“The Zetasizer Nano ZS is an integral piece of equipment in our polymer characterization laboratory,” said Daniel Krasznai, Department of Chemical Engineering, Queen's University, Kingston, Canada. “The most important features that the Zetasizer Nano ZS offers are rapidity, reproducibility, and a user-friendly interface.”
Daniel Krasznai’s supervisor, Dr. Michael F. Cunningham, holds the Ontario Research Chair in Green Chemistry and Engineering at Queen's University. His team focuses on the synthesis of polymer colloids using a range of dispersed free-radical polymerization techniques. Together with Dr. Niels M.B. Smeets, and fellow collaborators Dr. Pascale Champagne and Dr. Timothy F.L. McKenna, they have recently published a paper in which they use the Zetasizer Nano ZS to characterize novel core-shell materials in pure water.
In this publication, Dr. Smeets’ previous work on the rational design of hyperbranched synthetic polymers from Catalytic Chain Transfer Polymerization (CCTP) was extended to provide a core-shell copolymer consisting of a synthetic core decorated with a polysaccharide shell, allowing for easy dispersion in water. Resulting data from the Zetasizer Nano ZS was used to support the anticipated core-shell structure. Because these core-shell particles are discrete and covalently linked, there is no need for micellization to create a stable colloidal system in water.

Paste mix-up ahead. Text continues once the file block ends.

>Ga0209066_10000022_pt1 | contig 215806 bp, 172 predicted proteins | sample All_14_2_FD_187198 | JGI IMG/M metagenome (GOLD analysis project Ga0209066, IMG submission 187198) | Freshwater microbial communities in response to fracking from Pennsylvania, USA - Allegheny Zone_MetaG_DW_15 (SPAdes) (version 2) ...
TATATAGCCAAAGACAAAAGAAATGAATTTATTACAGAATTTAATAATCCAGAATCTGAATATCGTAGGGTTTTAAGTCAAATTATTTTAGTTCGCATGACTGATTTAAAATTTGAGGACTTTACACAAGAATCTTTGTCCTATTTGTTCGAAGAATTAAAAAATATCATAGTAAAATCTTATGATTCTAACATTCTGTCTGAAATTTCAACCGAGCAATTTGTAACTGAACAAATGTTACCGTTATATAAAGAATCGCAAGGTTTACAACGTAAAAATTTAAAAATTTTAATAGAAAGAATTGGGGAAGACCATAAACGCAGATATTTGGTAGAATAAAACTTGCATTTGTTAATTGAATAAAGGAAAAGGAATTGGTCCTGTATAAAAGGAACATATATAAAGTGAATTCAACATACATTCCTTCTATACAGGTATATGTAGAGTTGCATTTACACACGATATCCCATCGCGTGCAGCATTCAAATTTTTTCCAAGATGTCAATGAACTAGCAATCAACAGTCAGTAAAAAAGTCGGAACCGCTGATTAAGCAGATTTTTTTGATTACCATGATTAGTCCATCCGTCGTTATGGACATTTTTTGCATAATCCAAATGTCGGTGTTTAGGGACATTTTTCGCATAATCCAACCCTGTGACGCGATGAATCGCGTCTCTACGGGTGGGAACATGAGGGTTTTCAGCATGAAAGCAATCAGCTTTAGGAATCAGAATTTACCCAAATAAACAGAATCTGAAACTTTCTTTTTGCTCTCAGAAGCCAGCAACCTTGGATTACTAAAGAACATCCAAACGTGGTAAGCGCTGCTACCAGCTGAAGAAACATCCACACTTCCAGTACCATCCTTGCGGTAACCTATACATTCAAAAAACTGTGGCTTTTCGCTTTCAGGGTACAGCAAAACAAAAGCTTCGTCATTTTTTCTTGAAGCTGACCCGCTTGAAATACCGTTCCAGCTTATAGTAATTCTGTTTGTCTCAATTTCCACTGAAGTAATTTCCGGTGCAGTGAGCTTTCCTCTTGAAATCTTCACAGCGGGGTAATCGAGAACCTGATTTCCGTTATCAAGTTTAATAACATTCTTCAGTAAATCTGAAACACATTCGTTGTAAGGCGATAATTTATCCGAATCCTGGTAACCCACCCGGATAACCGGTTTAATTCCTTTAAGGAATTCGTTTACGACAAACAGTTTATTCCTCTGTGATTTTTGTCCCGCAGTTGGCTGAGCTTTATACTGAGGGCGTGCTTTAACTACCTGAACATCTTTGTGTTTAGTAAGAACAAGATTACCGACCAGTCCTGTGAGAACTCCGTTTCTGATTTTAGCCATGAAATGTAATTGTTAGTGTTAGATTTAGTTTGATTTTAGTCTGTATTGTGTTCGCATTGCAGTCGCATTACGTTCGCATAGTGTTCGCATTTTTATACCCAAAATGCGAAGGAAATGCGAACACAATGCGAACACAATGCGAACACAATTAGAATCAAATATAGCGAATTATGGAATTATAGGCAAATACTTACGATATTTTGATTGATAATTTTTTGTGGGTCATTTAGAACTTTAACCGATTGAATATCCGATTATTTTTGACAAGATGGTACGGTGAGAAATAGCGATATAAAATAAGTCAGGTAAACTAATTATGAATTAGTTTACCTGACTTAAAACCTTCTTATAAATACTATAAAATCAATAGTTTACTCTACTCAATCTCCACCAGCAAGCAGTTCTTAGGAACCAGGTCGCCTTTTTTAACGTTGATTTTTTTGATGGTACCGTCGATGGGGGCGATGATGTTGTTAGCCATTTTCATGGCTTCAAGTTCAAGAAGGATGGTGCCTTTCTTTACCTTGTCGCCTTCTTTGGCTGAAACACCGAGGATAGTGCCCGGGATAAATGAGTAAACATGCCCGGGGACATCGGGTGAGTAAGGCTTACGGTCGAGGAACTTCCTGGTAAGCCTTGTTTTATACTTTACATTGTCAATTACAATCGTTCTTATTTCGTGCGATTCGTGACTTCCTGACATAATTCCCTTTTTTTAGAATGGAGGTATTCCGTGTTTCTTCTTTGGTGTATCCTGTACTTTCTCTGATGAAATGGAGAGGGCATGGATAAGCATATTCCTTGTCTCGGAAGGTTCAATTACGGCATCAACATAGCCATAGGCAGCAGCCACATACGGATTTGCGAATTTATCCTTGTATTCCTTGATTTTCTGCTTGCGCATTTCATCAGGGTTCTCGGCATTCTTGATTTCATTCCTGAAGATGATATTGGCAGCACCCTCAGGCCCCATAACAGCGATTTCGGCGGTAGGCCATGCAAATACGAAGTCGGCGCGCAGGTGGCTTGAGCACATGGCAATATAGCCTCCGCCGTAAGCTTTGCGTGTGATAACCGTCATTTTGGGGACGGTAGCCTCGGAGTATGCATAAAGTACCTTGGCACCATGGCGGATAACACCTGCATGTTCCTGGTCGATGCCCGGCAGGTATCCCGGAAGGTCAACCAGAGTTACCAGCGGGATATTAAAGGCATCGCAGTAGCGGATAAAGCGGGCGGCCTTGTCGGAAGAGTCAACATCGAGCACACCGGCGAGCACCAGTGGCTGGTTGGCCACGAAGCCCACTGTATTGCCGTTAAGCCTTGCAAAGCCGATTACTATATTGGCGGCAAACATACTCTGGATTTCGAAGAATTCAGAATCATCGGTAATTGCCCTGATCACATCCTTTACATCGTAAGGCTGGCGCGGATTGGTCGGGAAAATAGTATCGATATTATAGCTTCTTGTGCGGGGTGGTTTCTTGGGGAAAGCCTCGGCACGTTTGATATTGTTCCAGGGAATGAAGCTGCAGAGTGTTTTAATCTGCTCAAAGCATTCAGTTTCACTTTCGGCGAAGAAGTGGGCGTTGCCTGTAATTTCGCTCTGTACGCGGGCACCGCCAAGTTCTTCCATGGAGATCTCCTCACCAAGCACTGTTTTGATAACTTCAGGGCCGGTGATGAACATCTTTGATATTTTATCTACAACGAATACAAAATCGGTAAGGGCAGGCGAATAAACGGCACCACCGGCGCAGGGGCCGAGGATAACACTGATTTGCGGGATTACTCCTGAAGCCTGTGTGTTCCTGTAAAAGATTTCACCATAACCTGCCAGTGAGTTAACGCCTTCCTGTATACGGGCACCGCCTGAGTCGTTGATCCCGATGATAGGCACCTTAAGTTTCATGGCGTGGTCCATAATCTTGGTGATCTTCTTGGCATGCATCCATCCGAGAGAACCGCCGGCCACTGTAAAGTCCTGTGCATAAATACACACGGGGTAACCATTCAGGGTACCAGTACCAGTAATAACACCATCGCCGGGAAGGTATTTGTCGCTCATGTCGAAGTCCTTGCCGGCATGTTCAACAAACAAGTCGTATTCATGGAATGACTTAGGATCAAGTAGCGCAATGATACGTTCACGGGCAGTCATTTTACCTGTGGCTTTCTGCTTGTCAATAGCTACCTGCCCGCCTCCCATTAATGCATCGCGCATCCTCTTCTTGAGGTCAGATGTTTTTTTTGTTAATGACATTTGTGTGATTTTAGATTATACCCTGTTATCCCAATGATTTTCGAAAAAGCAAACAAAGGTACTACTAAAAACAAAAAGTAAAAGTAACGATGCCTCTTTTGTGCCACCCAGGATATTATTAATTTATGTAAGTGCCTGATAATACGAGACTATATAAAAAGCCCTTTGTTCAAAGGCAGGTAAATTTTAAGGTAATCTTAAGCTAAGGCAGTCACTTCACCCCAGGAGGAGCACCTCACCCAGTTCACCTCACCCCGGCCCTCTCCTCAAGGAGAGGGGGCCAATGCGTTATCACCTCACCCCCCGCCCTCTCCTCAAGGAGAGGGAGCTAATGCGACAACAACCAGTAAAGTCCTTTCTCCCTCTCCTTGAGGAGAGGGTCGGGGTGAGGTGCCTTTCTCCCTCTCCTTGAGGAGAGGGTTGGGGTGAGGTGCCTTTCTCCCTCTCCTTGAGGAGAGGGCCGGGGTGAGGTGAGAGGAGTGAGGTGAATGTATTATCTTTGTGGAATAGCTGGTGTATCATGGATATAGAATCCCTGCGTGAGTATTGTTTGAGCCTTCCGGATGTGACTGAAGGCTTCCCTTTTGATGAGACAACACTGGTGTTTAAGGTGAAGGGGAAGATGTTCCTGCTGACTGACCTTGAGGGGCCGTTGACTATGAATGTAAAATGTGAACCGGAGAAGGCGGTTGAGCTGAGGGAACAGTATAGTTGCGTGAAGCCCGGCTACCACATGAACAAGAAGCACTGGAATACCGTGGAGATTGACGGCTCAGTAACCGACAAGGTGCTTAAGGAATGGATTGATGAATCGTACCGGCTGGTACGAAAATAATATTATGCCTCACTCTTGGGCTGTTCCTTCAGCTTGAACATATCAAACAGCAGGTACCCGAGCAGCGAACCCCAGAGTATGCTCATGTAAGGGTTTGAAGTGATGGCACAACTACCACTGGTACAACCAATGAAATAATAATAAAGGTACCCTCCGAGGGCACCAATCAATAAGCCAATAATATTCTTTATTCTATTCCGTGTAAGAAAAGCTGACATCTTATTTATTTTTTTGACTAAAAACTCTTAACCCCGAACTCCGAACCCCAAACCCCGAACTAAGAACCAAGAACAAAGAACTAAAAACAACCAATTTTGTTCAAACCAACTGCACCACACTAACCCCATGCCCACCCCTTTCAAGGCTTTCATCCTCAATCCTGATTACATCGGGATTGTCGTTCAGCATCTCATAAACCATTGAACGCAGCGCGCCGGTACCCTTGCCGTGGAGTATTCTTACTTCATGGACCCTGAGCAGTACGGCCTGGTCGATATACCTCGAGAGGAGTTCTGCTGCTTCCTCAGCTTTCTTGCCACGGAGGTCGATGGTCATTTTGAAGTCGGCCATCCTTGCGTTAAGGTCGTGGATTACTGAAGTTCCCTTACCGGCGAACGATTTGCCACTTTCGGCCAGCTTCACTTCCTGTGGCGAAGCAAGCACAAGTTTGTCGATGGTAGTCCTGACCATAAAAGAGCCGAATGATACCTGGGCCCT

“The Zetasizer Nano ZS is a useful instrument for us since the average particle size, particle size distribution, and zeta potential of our materials are key parameters in terms of understanding the fundamental issues surrounding particle creation and stabilization, as well as reaction kinetics and macromolecular architecture. A particularly unique application of the Zetasizer Nano ZS is that we can measure the average particle size and zeta potential of some of our samples using undiluted suspensions (of a few wt% in concentration),” continued Dr. Smeets.
The published paper; ‘Polysaccharide-stabilized core cross-linked polymer micelle analogues’ by Krasznaiet al, was published in Polymer Chemistry, Issue 4, 2012, and is available online through RSC Publishing.
The Zetasizer Nano ZS measures particle and molecule size from less than one nanometer up to several microns using dynamic light scattering, zeta potential and electrophoretic mobility using electrophoretic light scattering, and molecular weight using static light scattering. For further information on the Nano ZS and other instruments in the Zetasizer range, please visit: www.malvern.com/zetasizer
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